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U.S. entitlement spending is increasingly going to the middle class, according to newly released data by the Congressional Budget Office.

Expand chart
Data: Congressional Budget Office; Chart: Chris Canipe/Axios

Why it matters: As wages have remained stagnant, more people can't afford middle-class basics, and income inequality grows, the middle class is increasingly relying on the federal safety net, according to the new report by Brookings Institutions' Future of the Middle Class Initiative. "It is a mistake, now, to think of welfare as something just for the poor," Richard Reeves, the report's author tells Axios.

The trend is most clearly seen in the second and middle income quintiles, where the average household income was $31,087 and $54,041 in 2014, according to the Tax Policy Center.

  • One of every $7 spent on social program benefits went to families in the middle quintile of the income distribution in 2014.

Federal safety net money is also making up a greater share of lower-middle class incomes, according to the report. Meaning that not only is more money going to the middle class, some middle class families depend on it more.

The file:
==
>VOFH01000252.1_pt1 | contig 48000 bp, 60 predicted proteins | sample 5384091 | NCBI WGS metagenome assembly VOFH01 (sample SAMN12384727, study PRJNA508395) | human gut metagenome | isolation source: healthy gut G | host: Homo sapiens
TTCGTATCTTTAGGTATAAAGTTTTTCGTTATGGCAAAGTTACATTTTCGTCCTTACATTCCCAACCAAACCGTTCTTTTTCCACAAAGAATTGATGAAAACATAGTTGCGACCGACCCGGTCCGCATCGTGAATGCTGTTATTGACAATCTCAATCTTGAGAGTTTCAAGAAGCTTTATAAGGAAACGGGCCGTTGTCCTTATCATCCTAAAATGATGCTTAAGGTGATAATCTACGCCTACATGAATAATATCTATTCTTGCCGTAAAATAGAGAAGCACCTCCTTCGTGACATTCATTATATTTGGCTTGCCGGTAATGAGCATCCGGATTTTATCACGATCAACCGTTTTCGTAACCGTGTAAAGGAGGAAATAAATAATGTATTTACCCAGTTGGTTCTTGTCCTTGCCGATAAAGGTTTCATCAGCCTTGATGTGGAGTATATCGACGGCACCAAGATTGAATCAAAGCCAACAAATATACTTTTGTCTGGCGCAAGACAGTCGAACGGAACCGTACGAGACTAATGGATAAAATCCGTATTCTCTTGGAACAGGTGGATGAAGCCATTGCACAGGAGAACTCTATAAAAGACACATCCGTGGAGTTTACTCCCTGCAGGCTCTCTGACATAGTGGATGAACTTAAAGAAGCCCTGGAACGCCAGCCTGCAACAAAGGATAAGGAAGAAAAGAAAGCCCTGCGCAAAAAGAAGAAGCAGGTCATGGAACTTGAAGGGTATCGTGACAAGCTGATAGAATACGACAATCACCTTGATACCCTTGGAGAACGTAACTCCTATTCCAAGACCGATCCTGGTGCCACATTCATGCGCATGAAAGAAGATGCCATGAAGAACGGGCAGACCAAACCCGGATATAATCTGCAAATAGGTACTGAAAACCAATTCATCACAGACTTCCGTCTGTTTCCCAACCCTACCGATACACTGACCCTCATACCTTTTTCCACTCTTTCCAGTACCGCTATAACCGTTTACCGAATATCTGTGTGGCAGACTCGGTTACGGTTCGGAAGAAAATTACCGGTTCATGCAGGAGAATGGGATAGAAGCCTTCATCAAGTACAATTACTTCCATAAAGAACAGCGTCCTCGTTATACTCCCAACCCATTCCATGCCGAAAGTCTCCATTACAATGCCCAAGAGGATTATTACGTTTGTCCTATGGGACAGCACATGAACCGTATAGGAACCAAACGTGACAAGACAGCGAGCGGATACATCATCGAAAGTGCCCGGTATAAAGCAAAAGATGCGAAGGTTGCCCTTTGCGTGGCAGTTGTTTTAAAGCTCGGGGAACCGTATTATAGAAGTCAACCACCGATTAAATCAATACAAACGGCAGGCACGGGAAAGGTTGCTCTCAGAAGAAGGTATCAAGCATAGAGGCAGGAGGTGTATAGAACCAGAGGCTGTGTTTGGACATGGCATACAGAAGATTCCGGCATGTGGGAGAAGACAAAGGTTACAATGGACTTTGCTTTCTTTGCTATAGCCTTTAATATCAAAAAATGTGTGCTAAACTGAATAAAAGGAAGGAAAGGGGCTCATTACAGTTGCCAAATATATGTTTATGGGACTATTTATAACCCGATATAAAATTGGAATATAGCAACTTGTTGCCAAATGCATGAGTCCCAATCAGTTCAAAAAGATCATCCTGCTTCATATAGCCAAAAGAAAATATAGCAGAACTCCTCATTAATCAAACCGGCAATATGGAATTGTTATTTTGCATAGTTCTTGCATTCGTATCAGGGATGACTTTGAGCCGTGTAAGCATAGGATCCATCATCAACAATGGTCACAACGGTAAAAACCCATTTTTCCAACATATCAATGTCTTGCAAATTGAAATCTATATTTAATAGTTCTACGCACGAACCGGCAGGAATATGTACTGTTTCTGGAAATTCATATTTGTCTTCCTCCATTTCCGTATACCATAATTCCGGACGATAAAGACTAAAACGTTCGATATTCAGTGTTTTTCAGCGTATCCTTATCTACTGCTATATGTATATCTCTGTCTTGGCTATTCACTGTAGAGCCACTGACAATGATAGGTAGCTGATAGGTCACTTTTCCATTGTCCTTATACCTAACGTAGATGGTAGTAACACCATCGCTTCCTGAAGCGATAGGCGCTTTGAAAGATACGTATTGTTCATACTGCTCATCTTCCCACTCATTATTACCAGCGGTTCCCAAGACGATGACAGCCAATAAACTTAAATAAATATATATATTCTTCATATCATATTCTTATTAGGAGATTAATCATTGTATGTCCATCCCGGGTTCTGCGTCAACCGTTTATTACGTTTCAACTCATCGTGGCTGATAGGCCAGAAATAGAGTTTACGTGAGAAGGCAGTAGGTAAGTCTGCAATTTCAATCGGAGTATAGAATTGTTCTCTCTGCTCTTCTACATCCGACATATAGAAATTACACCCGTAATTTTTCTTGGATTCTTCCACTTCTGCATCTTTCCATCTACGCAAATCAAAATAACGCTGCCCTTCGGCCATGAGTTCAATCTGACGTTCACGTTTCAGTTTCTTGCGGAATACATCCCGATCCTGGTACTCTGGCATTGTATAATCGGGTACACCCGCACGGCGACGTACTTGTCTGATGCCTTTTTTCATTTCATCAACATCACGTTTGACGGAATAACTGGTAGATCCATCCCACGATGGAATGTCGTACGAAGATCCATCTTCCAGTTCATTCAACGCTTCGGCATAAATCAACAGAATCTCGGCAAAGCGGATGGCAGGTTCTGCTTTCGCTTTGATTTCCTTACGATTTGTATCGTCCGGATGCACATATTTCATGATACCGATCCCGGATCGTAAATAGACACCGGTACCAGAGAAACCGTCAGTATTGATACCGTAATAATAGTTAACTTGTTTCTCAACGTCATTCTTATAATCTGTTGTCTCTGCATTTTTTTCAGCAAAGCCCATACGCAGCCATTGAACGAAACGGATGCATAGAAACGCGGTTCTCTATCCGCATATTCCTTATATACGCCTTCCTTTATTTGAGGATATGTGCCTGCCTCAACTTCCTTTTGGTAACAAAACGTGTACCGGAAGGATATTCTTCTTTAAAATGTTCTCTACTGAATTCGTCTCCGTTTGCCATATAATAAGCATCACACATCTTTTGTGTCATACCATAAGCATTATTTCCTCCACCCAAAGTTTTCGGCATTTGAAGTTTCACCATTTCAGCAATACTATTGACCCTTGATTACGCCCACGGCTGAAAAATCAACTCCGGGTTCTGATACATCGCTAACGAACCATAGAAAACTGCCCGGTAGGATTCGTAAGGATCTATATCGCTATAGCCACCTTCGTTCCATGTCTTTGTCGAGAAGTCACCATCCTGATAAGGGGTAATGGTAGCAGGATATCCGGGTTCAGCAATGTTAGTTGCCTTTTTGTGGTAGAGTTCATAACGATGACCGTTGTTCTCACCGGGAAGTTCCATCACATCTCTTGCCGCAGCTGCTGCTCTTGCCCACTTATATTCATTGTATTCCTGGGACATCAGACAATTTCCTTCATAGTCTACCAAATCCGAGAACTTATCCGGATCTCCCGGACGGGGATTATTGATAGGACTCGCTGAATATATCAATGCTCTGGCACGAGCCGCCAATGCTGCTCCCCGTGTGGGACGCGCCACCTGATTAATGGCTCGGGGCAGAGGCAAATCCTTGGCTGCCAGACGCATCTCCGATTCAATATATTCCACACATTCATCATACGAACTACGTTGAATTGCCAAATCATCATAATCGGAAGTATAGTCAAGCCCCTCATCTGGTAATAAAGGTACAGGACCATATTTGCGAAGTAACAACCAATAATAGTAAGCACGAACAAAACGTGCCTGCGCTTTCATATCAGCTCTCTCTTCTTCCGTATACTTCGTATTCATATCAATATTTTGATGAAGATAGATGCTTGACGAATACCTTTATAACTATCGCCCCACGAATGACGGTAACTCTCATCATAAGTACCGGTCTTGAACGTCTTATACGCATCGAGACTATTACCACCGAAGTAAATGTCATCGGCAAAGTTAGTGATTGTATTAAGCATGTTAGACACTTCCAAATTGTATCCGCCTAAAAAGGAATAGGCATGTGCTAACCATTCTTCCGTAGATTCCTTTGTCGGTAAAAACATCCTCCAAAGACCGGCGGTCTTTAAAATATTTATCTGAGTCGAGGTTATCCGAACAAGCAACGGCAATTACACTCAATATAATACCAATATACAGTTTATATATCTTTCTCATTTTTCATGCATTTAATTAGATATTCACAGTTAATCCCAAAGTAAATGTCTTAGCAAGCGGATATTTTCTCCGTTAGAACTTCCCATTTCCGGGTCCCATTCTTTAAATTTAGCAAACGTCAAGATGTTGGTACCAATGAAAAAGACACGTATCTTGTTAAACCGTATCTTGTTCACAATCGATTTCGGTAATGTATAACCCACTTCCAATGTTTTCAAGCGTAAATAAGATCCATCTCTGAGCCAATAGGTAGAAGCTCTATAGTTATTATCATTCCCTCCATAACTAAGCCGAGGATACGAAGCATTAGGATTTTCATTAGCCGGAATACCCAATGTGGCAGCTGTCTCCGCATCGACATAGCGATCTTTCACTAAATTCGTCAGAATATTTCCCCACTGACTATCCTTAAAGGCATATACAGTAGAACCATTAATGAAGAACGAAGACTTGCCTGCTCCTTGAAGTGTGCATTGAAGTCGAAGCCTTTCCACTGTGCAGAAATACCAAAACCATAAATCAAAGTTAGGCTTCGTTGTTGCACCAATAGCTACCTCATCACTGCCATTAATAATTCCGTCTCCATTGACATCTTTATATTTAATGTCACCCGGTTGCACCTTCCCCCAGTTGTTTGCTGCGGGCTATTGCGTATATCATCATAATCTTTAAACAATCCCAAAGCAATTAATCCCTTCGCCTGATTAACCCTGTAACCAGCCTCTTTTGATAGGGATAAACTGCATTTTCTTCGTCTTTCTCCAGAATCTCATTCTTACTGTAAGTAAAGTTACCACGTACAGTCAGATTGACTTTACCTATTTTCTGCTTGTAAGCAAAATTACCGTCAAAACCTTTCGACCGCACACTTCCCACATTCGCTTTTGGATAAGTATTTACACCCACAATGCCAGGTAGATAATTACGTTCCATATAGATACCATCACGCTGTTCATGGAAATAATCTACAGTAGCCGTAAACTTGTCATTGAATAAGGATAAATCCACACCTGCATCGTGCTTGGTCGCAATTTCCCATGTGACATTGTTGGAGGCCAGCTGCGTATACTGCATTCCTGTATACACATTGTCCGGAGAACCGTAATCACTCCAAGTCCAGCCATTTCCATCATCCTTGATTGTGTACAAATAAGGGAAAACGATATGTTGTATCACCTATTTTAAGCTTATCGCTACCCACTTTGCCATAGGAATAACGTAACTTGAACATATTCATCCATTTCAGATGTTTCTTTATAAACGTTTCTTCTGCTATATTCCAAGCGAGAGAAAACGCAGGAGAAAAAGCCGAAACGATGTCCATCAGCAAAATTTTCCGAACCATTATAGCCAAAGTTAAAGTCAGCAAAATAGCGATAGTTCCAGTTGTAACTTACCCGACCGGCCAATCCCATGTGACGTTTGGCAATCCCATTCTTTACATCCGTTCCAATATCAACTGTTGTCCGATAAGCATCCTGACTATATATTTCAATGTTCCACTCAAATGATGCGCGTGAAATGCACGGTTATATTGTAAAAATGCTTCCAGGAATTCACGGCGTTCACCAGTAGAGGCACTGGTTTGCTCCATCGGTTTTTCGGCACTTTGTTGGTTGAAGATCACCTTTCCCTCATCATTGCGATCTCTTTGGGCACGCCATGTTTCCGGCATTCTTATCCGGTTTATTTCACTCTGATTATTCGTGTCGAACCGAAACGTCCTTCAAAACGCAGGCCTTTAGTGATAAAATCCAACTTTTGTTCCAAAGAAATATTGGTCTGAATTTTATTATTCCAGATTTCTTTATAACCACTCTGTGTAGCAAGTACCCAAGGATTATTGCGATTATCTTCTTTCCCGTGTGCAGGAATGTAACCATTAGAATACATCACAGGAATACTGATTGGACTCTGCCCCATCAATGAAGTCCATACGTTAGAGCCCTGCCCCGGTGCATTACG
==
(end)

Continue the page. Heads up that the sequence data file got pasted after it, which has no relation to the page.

One key finding: Health care is a big driver. Medicaid expansion has made more lower-middle income Americans eligible for the program, and now less than half of Medicaid spending goes to the lowest quintile.

  • Medicaid spending on elderly households (65 years or older) has tripled since 1979, and around 60% of it went to the elderly in the middle class in 2014, the study found.
  • Increased subsidies for the Affordable Care Act has also contributed to the overall trend.
  • There has also been notable growth in the share of Supplemental Nutrition Assistance Program (SNAP) benefits that have gone to those lower-middle income quintiles, according to the report.

Go deeper: With Richard Reeve's full report.

Note: The welfare spending data include Medicaid and the Children’s Health Insurance Program, Supplemental Nutrition Assistance Program, Supplemental Security Income, housing assistance programs, subsidies for Medicare Part D, Temporary Assistance for Needy Families, child nutrition programs, the Affordable Care Act's cost-sharing reduction payments, state and local assistance programs and the Low Income Home Energy Assistance Program.

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